Pope Francis reached the United States at what he called “a critical moment in history”, and there could not be a better moment to be at the heart of the world’s most powerful nation. With nearly 70 million members, Catholicism is a major force in American society. But there is a significant number of Catholics who oppose him, who regard him as a threat to American interests.
Right-wing Catholics have been taking to the media to suggest he is dangerously close to being a Communist, an allegation that sounds far-fetched or even absurd to European ears but which stirs up a host of bitter Cold War memories. At great cost to itself, America confronted Communism and saw it off the stage, only to find one of the world’s most important institutions, the papacy, falling under its sway. Or that is how the US sees it.
On his transatlantic flight, Francis remarked upon this “Is the Pope a Communist?” issue, saying he was faithful to Catholic Social Teaching and no different from previous popes. But what the papacy of Francis has done is to change the music, if not the words. John Paul II may have talked of “savage capitalism”, but was nevertheless seen as sympathetic to a business economy.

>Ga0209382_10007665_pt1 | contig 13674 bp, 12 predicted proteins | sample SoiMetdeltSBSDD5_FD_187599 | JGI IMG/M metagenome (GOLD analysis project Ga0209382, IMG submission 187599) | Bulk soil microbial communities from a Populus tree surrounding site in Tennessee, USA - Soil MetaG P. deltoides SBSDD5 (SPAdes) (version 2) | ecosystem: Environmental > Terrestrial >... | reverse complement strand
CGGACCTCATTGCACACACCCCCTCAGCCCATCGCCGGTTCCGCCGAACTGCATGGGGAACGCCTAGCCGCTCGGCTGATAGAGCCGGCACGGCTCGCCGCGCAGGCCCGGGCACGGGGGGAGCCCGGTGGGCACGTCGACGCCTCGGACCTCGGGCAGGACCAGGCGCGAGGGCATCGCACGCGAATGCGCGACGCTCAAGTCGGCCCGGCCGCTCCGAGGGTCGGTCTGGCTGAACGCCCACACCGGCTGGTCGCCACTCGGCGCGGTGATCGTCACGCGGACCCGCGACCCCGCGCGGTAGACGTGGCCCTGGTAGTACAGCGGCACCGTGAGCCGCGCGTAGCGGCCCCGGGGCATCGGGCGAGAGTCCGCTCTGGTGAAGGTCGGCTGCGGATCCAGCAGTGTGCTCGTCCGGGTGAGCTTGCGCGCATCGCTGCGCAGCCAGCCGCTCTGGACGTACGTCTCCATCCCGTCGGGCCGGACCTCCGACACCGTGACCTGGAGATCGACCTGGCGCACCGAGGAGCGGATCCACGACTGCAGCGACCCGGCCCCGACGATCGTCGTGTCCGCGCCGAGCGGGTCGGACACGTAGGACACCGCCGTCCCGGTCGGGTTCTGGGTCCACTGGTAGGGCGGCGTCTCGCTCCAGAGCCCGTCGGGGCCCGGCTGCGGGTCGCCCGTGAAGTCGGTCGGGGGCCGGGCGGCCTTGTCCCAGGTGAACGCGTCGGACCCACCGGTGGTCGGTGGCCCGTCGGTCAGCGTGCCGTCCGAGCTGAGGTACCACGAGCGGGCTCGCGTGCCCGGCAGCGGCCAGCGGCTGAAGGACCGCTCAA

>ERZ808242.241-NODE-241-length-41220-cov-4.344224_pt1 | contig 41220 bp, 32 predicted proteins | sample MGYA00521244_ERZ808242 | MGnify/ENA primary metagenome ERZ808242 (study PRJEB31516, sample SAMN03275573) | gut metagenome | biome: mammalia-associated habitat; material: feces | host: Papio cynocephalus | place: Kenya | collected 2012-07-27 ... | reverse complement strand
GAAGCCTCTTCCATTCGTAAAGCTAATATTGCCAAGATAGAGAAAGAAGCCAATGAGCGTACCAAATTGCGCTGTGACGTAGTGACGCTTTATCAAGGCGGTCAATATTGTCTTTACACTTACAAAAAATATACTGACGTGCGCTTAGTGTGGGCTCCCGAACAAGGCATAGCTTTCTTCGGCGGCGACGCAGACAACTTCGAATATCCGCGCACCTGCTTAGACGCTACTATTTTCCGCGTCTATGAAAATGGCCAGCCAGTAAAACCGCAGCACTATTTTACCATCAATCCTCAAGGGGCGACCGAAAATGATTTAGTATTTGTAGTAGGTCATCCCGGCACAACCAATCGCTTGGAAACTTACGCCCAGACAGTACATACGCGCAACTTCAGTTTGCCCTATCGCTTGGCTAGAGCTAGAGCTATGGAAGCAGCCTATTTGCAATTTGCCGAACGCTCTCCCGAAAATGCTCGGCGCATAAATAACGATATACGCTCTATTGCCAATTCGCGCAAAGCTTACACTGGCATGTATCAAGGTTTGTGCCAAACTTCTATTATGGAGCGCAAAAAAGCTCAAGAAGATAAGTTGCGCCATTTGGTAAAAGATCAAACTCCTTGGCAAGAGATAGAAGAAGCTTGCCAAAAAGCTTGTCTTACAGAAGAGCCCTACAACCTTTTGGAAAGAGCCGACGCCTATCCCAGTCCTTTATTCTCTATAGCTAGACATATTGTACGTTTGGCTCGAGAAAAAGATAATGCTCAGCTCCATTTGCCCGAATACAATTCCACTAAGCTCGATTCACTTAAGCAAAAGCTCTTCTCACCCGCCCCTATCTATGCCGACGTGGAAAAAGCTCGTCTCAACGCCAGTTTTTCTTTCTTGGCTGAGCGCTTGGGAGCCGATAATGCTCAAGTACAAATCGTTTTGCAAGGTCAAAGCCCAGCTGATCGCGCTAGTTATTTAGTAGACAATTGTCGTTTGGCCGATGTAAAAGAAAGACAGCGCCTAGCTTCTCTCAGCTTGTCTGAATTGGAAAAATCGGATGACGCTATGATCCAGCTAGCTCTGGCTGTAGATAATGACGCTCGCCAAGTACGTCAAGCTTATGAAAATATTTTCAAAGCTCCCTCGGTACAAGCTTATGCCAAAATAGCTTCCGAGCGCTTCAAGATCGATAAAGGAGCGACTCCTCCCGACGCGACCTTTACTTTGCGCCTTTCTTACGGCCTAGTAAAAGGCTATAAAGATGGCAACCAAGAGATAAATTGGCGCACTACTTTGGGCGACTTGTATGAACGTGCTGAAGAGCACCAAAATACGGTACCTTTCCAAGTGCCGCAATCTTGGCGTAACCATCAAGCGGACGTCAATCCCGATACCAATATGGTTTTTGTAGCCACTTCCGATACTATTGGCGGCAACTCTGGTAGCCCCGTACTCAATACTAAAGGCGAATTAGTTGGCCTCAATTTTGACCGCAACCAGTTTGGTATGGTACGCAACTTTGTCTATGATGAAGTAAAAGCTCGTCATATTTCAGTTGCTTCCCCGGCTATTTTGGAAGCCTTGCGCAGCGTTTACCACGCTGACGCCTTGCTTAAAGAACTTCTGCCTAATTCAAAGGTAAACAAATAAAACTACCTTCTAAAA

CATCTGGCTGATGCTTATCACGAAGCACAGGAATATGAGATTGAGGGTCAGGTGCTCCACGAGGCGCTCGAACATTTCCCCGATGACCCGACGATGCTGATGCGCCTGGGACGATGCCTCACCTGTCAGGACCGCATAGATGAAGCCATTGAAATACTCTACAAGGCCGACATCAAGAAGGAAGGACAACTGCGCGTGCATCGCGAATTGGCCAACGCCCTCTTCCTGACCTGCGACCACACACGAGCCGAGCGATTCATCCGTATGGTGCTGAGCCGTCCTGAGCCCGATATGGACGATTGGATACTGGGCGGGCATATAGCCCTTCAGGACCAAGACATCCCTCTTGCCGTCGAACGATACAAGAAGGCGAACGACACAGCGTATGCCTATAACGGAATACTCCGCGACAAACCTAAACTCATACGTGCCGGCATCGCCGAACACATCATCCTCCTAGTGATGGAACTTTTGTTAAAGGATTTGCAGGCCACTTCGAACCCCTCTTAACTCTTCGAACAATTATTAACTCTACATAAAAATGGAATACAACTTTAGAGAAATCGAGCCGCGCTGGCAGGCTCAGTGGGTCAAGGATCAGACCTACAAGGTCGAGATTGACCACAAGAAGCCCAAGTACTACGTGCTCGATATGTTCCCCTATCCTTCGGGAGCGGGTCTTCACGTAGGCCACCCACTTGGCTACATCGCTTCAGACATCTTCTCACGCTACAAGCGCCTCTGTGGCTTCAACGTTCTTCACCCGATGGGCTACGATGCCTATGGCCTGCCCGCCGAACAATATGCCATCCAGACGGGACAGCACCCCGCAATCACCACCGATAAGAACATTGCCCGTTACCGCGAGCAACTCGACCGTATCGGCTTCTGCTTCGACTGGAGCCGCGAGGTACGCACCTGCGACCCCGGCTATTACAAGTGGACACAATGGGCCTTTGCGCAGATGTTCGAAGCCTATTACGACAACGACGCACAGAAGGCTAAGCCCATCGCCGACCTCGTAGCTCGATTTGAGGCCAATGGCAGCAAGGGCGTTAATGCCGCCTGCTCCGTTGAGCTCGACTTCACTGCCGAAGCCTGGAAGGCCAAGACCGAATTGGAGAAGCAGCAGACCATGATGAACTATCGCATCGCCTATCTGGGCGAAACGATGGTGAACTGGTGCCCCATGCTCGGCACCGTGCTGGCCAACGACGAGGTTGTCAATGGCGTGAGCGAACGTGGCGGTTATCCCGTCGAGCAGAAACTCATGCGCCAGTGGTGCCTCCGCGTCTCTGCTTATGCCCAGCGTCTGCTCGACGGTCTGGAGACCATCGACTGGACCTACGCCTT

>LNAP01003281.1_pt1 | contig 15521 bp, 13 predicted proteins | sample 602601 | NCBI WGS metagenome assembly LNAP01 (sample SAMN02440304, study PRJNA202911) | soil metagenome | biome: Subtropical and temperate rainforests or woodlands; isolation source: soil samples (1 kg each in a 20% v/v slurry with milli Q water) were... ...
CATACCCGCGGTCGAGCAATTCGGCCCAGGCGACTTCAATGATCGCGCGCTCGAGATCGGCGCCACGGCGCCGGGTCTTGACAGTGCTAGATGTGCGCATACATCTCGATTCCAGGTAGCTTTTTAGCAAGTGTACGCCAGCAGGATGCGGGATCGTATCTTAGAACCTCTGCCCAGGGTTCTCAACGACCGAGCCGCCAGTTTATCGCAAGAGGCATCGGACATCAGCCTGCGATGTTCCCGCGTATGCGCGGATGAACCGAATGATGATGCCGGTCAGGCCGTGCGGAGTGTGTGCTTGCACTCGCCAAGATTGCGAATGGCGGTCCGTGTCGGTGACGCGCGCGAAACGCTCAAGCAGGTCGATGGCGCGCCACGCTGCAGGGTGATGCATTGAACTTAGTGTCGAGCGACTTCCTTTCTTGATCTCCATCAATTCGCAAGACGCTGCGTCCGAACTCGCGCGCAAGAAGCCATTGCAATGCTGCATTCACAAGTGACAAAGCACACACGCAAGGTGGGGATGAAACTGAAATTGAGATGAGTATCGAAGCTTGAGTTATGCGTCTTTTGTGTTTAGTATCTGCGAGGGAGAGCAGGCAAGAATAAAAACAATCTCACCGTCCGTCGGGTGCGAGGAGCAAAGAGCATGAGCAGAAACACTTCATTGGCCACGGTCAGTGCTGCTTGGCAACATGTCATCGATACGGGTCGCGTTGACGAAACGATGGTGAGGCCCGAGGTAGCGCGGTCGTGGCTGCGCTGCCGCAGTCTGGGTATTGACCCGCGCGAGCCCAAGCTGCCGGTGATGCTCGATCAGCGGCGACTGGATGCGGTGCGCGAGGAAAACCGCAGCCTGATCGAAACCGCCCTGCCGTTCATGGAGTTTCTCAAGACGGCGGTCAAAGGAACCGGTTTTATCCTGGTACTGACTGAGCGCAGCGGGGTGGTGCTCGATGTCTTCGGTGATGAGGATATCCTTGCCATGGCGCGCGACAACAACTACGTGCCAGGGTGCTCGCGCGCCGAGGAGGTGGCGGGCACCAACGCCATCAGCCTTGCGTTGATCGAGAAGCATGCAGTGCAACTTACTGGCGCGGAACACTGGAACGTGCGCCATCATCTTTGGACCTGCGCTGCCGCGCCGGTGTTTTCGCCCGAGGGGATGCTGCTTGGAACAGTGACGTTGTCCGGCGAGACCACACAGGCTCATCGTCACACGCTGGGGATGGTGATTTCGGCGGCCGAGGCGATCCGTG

After the 2008 crash, Pope Benedict XVI brilliantly analysed the flaws in the global financial system, which has Wall Street at its heart. But like his predecessor, the music was harmonious and conciliatory. He sought a reformed capitalism.
In economics, unlike in most other areas, the sound of Francis is that of discord. The American business model, it seems, does not impress him. His encyclical Laudato si’, published this spring, linked two issues, the plight of the poor and the threat to the environment, and laid the blame for both largely at the door of American-style free-market capitalism. It annoyed those who defend American capitalism most trenchantly, including many prominent Catholics, who dispute his competence to adjudicate on climate change and who attack his strictures on business as ideological rather than moral.
And he has given them something to hold on to. Nine-tenths of Laudato si’ were unimpeachable, but here and there he overstated his case. Capitalism is a success story, and his disapproval of its excesses might have been more persuasive if he had given market economics more credit. It has lifted millions, probably billions, out of poverty worldwide.
Nevertheless, global warming has to be curtailed for the sake of the planet, not just the poor, and Pope Francis has the ability to influence that debate by his leadership. That was what he meant by the world’s critical moment, because a global climate change agreement will be up for ratification later this year and American attitudes towards it will be crucial.
He still has enormous moral authority even in America, and the more he appears to be listening as well as speaking, the stronger his reputation will grow. Soon after arrival in Washington, he urged the American bishops to dialogue with their opponents, as part of a “culture of encounter”.
It is that spirit of dialogue that will help his visit succeed.